The government is letting more homeowners ditch the NFIP for private flood insurance

The federal government is allowing homeowners with FHA loans to use private flood insurance to meet mortgage requirements, giving them more options for covering their homes.

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Myles Ma, CPFCMyles Ma, CPFCSenior ReporterMyles Ma, CPFC, is a senior reporter and certified personal finance counselor at Policygenius, where he covers insurance and personal finance. His expertise has been featured in The Washington Post, PBS, CNBC, CBS News, USA Today, HuffPost, Salon, Inc. Magazine, MarketWatch, and elsewhere.

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Homeowners with Federal Housing Administration-backed mortgages can now buy private flood insurance to satisfy their loan requirements. It’s a sign of expanding consumer choice in response to a burgeoning private flood insurance market. Previously, if you had an FHA mortgage and lived in a high-risk flood zone as defined by the Federal Emergency Management Agency, you could only buy policies through the National Flood Insurance Program. The policy change became effective Dec. 21. 

“The choice to select a private flood insurance option may enable some borrowers to obtain policies that are less expensive or provide enhanced coverage,” Julia Gordon, Federal Housing Commissioner, said in a statement.

The rise of private flood insurance

The number of active private flood insurance policies has grown rapidly in recent years according to data collected by the National Association of Insurance Commissioners. [1] The federal government initially created the NFIP because private flood insurance was not available from the private sector. [2] But rising prices for NFIP policies have made private flood insurance more feasible, says Kathleen Schaefer, a flood risk management expert and doctoral candidate at the University of California, Davis. Hundreds of thousands of people dropped their flood insurance after FEMA raised rates on millions of properties to better reflect flood risk. [3] The new pricing methodology, Risk Rating 2.0, increased costs for around 3.8 million households.

Lawmakers have made steady progress allowing people to use private flood insurance to satisfy mortgage lenders’ requirements. The Biggert-Waters Flood Insurance Reform Act of 2012 required lenders to accept private flood insurance policies for homes in high-risk flood zones (though federal rules only solidified this requirement in 2019), [4] but FHA loans, which are backed by the federal government and are typically given to people who can’t otherwise obtain mortgages, were an exception. 

Advancing technology has also helped private flood insurance companies gain a foothold. Flood risk catastrophe models have improved, allowing companies to better estimate the risk of insuring a given property, Schaeffer says. 

“There’s a number of firms that produce (catastrophe models), and most of the other big insurance companies have their own,” she says.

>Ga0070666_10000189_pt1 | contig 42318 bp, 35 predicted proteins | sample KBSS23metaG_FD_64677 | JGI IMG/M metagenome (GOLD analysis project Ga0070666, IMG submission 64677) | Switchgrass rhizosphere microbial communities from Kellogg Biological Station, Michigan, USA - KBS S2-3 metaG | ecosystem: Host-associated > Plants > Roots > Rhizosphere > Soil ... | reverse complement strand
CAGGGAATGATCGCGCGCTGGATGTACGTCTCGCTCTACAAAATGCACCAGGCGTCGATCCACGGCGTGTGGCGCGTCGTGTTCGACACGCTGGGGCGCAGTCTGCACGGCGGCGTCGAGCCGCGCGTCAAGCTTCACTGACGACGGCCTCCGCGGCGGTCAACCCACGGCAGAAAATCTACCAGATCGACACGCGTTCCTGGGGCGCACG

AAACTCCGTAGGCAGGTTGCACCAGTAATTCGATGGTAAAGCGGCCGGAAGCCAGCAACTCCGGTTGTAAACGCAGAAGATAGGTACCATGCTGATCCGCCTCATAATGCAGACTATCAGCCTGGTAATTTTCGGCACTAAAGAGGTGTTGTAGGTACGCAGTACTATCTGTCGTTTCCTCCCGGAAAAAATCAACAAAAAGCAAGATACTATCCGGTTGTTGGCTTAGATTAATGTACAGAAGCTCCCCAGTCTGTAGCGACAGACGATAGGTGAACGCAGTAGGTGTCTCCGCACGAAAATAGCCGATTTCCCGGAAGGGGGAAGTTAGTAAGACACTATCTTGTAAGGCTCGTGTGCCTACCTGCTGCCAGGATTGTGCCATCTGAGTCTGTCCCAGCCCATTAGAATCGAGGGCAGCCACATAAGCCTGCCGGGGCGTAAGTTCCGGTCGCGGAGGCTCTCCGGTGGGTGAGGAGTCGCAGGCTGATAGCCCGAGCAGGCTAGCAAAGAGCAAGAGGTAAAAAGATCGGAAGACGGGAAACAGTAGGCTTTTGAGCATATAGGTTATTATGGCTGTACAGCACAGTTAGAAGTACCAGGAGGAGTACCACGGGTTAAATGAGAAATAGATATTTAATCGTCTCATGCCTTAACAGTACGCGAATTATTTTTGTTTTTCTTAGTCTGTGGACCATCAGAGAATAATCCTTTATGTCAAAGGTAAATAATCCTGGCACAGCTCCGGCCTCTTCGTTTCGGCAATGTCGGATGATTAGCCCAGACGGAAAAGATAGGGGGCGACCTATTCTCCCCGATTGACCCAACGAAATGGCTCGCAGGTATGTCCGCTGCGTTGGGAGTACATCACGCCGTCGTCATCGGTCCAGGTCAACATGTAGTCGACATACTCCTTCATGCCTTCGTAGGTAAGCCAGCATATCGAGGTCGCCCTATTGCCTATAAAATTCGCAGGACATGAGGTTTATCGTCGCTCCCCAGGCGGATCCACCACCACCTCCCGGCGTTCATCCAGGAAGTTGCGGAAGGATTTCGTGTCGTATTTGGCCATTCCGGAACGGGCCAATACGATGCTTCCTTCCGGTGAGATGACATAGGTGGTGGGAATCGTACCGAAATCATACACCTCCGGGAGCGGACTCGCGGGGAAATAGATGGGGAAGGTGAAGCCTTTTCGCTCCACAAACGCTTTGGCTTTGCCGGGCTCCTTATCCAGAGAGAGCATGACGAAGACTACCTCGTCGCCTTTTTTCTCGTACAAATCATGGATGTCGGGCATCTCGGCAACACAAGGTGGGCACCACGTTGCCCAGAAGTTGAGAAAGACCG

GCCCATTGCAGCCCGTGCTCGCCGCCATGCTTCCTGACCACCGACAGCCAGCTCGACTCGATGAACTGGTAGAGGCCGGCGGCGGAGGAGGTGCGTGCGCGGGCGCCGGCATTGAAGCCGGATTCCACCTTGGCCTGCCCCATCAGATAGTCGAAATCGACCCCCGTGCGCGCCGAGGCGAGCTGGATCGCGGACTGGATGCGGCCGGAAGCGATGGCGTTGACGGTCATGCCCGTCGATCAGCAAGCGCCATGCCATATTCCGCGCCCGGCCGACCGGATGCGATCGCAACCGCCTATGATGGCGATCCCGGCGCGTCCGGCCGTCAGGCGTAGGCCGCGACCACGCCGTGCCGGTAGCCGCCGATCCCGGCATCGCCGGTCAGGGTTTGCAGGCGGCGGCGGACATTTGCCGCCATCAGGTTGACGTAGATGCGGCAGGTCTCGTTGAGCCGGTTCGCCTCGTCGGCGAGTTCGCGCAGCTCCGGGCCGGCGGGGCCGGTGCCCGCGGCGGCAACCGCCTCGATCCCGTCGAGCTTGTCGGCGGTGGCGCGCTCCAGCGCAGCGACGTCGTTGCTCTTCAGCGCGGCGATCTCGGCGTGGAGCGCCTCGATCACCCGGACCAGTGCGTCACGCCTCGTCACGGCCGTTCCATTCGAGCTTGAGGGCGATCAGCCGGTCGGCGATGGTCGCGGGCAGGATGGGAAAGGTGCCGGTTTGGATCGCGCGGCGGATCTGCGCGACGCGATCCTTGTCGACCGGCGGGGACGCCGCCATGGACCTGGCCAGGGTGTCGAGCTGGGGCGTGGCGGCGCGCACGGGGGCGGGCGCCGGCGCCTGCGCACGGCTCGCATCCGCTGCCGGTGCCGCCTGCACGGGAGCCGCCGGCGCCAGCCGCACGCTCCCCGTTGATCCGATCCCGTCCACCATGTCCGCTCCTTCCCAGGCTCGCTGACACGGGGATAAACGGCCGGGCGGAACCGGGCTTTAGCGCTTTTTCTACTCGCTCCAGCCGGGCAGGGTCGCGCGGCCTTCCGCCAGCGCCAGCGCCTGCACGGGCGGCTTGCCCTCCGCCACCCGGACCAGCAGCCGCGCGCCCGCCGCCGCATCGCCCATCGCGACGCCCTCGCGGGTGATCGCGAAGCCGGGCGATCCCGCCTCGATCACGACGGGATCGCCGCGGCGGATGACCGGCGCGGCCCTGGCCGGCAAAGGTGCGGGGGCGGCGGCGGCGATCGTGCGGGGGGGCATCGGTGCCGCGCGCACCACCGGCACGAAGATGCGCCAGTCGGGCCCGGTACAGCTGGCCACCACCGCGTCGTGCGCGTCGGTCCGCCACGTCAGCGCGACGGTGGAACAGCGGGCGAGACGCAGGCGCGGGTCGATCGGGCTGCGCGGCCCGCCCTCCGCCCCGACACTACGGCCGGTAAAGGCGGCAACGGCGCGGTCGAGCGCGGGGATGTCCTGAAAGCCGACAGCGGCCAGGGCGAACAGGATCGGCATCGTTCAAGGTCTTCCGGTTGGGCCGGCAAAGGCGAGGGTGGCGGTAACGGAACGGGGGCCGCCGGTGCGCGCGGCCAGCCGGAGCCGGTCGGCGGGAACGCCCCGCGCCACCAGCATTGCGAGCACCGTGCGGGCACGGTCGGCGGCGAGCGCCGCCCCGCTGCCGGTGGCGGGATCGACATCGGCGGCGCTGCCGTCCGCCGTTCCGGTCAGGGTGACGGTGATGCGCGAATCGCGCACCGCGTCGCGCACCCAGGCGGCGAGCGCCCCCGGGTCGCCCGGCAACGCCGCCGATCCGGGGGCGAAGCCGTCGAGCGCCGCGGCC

In comparison, the NFIP’s flood maps are outdated, even after Risk Rating 2.0, and fail to account for rising flood risk caused by climate change, according to critics including the National Resources Defense Council. These maps are one reason why people who live outside of FEMA high-risk flood zones are responsible for more than 20% of all flood insurance claims. Thanks to their more advanced flood maps, private flood insurance companies may have a better reading of flood risk in certain areas, Schaeffer says.

“It’s going to be difficult for insurers to insure hurricane risk, but river rain flooding and even some of the coastal flooding that we have in California is totally insurable,” she says.

How to shop for private flood insurance

Depending on where you live, you may be required to buy flood insurance. Flood damage isn't covered by standard homeowners insurance, so it may be a good purchase even if it's not required.

Before you shop, be aware of an important distinction: NFIP policies are primarily sold by private companies, who write the policies using their own name and branding. NFIP policies have to adhere to certain regulations, while private flood insurance may be able to offer higher protection limits and other policy enhancements. But a company that sells NFIP policies may not necessarily sell private flood insurance policies. Schaeffer recommends working with a licensed insurance broker to compare private flood and NFIP policies in your area.

There are some downsides to private flood insurance. The biggest is that your insurer can cancel or not renew your policy if it thinks your home is too high risk. This is not a worry with the NFIP. Private flood insurance policies also typically require a higher out-of-pocket deductible when you make a claim. 

The NFIP is more than $20 billion in debt, and it faces an uncertain future. Congress recently reauthorized the program through Sept. 30, 2023, but many observers say it’s in need of reforms to meet the challenge posed by climate change. Private flood insurance may look like an increasingly viable alternative if that fails to happen.

Image: Steve Cicero / Getty